<h3>Jewish Commission CPUSA Admits “<em>Ogonyok</em>” Article is Anti-Semitic
Jews, Marxism and the Worker's Movement

Jewish Commission CPUSA Admits “Ogonyok” Article is Anti-Semitic, Attacks “Morning Freiheit” For Exposing it

First Published: Morning Freiheit, May 18, 1975.
Transcription, Editing and Markup: Paul Saba
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(Morning Freiheit Statement of May 14, 1975)

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On May 10th and 13th the Daily World published a bitter attack on the Morning Freiheit because of its condemnation of Dimitri Zhukov’s anti-Semitic article in the Moscow journal Ogonyok, and also because the Morning Freiheit demanded that Zhukov be brought before a Soviet court of justice.

The attack on the Morning Freiheit was made in the name of the “Jewish Commission” of the Communist Party, although its statement in the Daily World openly admitted that the article was anti-Semitic.

The Commission’s statement said: “To be sure, in condemning it [the campaign against Zhukov’s article] we cannot defend the Zhukov article itself. It contains a number of gross inaccuracies and statements with distinct anti-Semitic implications... Zhukov cites as an authority for the alleged affluence of the Jews, the Nazi ideologue Werner Sombart and he adds the astounding statement that in Tsarist Russia less than 1 percent of the Jews were proletarian – a complete perversion of reality... Clearly the [Zhukov] article propagates anti-Semitic stereotypes and it violates the precepts of Soviet socialism and Leninist principles; it is unquestionably deserving of the severest criticism.”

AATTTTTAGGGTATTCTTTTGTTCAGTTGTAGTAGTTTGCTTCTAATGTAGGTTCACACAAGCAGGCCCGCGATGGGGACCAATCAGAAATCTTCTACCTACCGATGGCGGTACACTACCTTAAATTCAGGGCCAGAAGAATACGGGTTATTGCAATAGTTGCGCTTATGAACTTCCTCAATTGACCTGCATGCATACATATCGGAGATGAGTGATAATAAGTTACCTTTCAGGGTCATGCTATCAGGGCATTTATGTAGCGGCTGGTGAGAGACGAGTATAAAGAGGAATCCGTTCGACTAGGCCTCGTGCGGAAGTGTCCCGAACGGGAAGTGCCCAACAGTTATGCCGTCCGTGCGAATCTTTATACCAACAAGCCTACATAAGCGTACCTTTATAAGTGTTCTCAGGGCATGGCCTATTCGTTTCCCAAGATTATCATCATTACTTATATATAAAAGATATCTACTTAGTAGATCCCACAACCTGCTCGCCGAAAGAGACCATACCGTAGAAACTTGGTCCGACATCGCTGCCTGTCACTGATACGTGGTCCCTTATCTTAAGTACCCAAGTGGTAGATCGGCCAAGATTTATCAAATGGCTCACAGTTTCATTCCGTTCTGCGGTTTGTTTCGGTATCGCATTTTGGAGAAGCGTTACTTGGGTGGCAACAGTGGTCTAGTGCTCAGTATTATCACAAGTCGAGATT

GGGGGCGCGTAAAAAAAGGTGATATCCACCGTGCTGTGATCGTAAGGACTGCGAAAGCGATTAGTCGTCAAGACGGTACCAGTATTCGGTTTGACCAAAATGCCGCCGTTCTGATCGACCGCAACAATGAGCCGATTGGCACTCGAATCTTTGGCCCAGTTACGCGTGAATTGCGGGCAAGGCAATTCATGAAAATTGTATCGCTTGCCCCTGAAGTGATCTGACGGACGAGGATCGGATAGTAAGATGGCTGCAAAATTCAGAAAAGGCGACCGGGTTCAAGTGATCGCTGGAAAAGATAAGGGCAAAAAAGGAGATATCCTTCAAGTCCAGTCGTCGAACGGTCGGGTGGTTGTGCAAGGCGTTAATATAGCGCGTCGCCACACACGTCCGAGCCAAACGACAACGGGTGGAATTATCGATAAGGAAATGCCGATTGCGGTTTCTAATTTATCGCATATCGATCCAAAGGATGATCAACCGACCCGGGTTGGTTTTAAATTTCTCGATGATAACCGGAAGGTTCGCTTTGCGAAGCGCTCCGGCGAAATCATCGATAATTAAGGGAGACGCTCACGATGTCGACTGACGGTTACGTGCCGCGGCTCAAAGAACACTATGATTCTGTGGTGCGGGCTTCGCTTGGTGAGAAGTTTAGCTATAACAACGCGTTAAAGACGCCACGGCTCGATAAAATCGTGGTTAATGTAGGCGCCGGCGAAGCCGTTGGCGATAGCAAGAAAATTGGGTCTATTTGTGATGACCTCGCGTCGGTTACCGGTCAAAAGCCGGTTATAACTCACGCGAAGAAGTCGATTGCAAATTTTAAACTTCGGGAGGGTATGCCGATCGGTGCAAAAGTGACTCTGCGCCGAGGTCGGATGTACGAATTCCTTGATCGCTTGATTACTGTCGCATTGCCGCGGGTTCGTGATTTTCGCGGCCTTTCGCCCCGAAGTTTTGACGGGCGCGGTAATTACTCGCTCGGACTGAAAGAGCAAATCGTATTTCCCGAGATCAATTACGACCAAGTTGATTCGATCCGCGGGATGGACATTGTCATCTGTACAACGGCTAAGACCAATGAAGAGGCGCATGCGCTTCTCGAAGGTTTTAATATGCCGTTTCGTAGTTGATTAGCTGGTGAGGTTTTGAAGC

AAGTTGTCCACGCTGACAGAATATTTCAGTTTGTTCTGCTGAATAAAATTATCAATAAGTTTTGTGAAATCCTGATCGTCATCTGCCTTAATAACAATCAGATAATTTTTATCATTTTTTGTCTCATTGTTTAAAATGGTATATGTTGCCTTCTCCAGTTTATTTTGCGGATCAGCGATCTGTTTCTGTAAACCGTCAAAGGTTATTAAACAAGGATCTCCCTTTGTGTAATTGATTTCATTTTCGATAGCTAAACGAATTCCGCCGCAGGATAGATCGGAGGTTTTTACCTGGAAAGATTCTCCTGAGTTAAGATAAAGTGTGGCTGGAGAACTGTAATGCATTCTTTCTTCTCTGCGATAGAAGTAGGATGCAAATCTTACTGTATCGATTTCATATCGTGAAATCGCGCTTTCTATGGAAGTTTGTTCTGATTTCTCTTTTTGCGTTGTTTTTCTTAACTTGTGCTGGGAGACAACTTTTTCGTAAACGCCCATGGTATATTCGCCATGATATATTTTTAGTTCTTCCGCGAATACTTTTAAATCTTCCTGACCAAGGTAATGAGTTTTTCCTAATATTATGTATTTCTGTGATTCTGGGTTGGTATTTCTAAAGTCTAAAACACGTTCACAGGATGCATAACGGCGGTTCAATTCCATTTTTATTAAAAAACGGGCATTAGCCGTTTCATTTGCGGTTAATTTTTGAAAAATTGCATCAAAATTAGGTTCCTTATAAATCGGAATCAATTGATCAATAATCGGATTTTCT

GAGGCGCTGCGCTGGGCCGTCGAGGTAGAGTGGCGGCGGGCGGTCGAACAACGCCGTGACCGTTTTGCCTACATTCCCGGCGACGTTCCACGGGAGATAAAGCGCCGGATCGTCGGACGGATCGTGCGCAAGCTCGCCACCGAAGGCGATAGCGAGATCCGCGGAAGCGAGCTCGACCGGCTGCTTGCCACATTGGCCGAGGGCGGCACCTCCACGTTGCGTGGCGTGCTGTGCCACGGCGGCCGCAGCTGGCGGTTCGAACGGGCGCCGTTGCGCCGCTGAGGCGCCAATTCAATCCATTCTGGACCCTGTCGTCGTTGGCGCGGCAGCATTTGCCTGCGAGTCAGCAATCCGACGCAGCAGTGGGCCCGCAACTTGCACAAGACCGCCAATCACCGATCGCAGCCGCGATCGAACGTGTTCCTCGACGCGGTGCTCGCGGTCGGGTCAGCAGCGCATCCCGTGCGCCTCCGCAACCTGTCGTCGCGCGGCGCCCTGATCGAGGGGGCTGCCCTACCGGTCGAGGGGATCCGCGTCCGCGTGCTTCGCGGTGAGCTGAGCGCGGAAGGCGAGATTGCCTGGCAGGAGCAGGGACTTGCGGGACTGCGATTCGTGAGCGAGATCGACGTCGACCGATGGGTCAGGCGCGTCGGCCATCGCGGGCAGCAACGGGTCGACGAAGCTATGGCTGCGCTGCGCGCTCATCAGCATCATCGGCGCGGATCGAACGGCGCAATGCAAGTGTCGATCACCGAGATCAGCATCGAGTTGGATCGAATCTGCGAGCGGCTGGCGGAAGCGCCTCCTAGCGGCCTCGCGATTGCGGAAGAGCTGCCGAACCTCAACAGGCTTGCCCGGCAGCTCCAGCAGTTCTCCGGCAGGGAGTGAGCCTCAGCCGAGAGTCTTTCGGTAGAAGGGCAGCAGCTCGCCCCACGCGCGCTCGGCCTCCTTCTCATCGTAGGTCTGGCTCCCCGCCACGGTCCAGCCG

At last the Commission concedes that Zhukov’s article is anti-Semitic, although the admission is couched in very mild terms. Zhukov is charged not with engaging in anti-Semitic incitements but only with “anti-Semitic stereotypes.” His article is said to contain only “anti-Semitic implications.”

Although the Commission admits that Zhukov “violates the precepts of Soviet socialism and Leninist principles,” it proceeds to attack the Morning Freiheit for demanding that Zhukov be brought before a Soviet court of justice.

Completely ignored by the Commission is Zhukov’s shameful theory that the pogroms in Tsarist Russia were in reality a part of the “class struggle” that the Russian workers waged against the Jews who, under Tsarism, held in their hands the “entire trade in bread, sugar, cattle and all public inns.” Instead the Commission dwells on some minor errors in translating the Zhukov article, errors which in no way alters the anti-Semitic character of the article, as the Commission itself is forced to admit, though it does not say why it remained silent about it so long.

In its attack, the Commission charged that the Morning Freiheit follows the same line as the Zionists with their clamor about “Soviet anti-Semitism.” This, of course, is false! The truth is that the Morning Freiheit continually points out that the Zhukovs and their ilk provide the anti-Soviet haters with material for their propaganda.

In attacking the Morning Freiheit, the Commission also attacks all the other progressive Jewish publications that have denounced the Ogonyok article, such as the YKUF magazine, Yiddishe Kultur, the Paris Neie Presse, Canadian Vochenblatt, the Israeli press, the Freie Shtimme in Argentina, Canadian Jewish Outlook and Jewish Currents.

The Commission’s statement charges that the Morning Freiheit conducted no campaign against the anti-Semitic General Brown and that very little attention is paid to anti-Semitism in the USA.

The Morning Freiheit will shortly give a more detailed answer to these and other blatant distortions of the facts.